Let's Get Healthy

Okay, okay-- I've been a HUGE slacker. I can't believe I haven't posted since July... yikes!

But, I guess, once again, better late than never, right?

Well, hopefully...

So, I guess I might as well finish out my "food" series... with, as promised, healthiness! And I might as well get this out there from the beginning-- I'm awful at eating healthy. Part of it is because most of the foods I love the most are far from healthy. Part of it is because I feel like I'm twenty-four years old... I should be able to enjoy food. And in large part it's because growing up I could literally eat whatever I wanted to and it didn't matter. I never had a problem with what I ate impacting my weight until after I had Tate. Well, let me tell you, it's a big adjustment. It's hard knowing that a donut will go straight to my hips/butt/thighs, when it used to not matter!

But enough of my pity party. Here's what I do to try to stay healthy without breaking the bank:

1) Weight watchers. I'll admit it-- I haven't been doing this as diligently as I should. But, I did sign up for weight watchers online, and I do pay the monthly fee. I even have the app on my phone. In the beginning, I was rocking it out and I lost 8 pounds in the first three weeks. Then things got busy with our bathroom remodel, and it sort of fell apart. I am hoping to get back at it... hopefully mid-October things will settle back down in the Herendeen household!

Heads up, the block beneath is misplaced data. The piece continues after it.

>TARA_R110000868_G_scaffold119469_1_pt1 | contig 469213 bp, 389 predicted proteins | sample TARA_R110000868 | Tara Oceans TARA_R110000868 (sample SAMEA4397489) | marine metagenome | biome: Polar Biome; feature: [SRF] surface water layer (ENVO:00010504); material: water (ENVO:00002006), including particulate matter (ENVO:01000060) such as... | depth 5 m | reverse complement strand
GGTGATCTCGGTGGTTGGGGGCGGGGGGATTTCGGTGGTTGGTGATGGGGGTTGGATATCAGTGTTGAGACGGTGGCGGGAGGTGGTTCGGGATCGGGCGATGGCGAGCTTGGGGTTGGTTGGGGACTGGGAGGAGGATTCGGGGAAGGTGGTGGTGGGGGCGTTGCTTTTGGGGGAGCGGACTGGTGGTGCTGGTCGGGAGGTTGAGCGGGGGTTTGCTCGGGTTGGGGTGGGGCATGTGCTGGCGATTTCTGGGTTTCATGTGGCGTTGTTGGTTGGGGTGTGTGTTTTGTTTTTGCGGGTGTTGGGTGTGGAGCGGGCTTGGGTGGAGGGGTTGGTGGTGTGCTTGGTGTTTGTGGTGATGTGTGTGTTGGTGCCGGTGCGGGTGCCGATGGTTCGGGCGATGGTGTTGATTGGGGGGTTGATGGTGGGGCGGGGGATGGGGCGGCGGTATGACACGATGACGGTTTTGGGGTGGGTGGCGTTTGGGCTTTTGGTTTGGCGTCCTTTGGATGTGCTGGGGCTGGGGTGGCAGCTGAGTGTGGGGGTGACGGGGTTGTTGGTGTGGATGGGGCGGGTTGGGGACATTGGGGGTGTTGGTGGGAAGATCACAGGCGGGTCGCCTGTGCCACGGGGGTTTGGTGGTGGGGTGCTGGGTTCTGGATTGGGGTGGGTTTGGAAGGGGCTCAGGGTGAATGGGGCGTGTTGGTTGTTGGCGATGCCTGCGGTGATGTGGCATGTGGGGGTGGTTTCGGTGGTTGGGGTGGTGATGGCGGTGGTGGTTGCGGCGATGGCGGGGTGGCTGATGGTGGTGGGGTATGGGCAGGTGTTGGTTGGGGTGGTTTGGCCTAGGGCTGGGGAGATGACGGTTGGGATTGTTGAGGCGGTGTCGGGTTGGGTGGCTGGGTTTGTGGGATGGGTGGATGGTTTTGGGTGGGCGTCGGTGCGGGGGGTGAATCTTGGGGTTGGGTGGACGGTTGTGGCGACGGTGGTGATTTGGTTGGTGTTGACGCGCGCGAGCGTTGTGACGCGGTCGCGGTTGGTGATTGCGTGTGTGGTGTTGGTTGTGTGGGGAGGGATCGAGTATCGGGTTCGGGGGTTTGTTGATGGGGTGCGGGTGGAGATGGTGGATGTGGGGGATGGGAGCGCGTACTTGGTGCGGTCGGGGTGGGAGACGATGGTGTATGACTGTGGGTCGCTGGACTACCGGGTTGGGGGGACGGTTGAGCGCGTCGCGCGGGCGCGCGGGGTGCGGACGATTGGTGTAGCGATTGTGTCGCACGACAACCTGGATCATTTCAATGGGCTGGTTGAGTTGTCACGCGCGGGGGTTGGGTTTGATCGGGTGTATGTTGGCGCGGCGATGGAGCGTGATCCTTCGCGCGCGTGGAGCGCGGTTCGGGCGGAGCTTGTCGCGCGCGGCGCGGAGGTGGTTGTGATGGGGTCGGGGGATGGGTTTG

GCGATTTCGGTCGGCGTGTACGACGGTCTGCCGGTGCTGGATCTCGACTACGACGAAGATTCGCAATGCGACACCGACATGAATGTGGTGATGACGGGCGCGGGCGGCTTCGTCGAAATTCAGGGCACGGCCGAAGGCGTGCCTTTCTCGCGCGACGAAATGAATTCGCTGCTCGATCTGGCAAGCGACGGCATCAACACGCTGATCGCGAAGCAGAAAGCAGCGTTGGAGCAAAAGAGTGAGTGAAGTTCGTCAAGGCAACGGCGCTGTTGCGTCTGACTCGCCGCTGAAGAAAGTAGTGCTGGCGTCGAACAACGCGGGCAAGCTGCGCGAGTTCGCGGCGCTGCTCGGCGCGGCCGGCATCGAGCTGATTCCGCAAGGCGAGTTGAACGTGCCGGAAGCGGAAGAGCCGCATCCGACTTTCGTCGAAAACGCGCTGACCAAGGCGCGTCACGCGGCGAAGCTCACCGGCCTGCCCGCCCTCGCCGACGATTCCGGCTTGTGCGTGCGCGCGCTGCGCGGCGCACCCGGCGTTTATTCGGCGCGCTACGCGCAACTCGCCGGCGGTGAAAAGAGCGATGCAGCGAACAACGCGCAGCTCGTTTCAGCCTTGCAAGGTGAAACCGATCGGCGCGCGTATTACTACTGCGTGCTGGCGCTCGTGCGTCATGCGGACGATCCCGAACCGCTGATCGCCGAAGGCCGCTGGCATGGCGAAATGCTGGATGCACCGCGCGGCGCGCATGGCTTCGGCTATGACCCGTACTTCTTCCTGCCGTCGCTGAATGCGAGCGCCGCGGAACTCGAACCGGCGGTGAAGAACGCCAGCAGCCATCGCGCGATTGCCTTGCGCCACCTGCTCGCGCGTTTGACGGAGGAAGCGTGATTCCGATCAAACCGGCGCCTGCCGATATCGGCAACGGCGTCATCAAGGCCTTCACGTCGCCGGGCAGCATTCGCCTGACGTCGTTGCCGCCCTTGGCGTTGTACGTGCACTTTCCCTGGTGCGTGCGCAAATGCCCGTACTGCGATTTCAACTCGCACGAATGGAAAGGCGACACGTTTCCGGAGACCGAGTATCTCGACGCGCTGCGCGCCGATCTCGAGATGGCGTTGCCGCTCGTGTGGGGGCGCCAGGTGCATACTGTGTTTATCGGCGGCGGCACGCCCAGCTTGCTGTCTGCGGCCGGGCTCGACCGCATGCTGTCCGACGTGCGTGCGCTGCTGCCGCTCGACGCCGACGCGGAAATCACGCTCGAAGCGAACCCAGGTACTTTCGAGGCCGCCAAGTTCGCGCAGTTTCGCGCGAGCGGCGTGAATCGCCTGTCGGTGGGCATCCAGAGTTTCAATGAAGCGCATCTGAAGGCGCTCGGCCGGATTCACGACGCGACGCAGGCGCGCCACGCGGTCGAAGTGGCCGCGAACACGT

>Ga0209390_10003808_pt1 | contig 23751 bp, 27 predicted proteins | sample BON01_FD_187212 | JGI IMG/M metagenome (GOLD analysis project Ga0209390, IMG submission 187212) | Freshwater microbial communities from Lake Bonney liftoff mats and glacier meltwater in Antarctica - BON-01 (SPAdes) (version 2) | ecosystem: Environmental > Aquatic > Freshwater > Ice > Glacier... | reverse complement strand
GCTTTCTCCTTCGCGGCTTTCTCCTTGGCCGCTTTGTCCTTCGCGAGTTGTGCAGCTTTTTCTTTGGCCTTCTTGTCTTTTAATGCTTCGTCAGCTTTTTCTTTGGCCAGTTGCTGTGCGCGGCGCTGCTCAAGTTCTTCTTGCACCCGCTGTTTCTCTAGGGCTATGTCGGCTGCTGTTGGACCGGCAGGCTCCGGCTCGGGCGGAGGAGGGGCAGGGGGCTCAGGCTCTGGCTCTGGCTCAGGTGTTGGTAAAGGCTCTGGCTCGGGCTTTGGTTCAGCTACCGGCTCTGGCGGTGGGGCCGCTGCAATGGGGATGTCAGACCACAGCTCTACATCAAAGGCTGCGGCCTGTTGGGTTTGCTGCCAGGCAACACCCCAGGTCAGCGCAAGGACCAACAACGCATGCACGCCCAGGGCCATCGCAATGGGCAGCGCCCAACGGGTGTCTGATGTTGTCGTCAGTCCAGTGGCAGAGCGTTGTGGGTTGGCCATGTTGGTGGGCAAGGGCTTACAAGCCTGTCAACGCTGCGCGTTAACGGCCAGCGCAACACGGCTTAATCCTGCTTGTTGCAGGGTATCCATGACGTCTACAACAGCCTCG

2) Zumba. So I've never done an actual class, but we got Kinect for our x-box awhile back, and I really do enjoy doing the zumba with that. It's not a crazy-intense workout, but it allows for some good cardio, and I can tell that it helps.

And those are the main things. I've done Curves in the past, and that helped a TON (that's how I lost the baby weight between Tate's birth and the wedding). Unfortunately, my schedule didn't fit well with our local curves hours, so it quickly became not worth the money. I might go back in the future, but right now it's not gonna happen. I also try to eat veggies and fruit daily, although this can be challenging, especially with a husband who doesn't want to eat anything green or good for him! :) But we are working on it... and hopefully I'll keep getting better. I really do want to start running, too. I used to love running in high school and even college, but I haven't really gotten back into it since having Tate. I know I really just need to make the leap and do it... so here's hoping! :)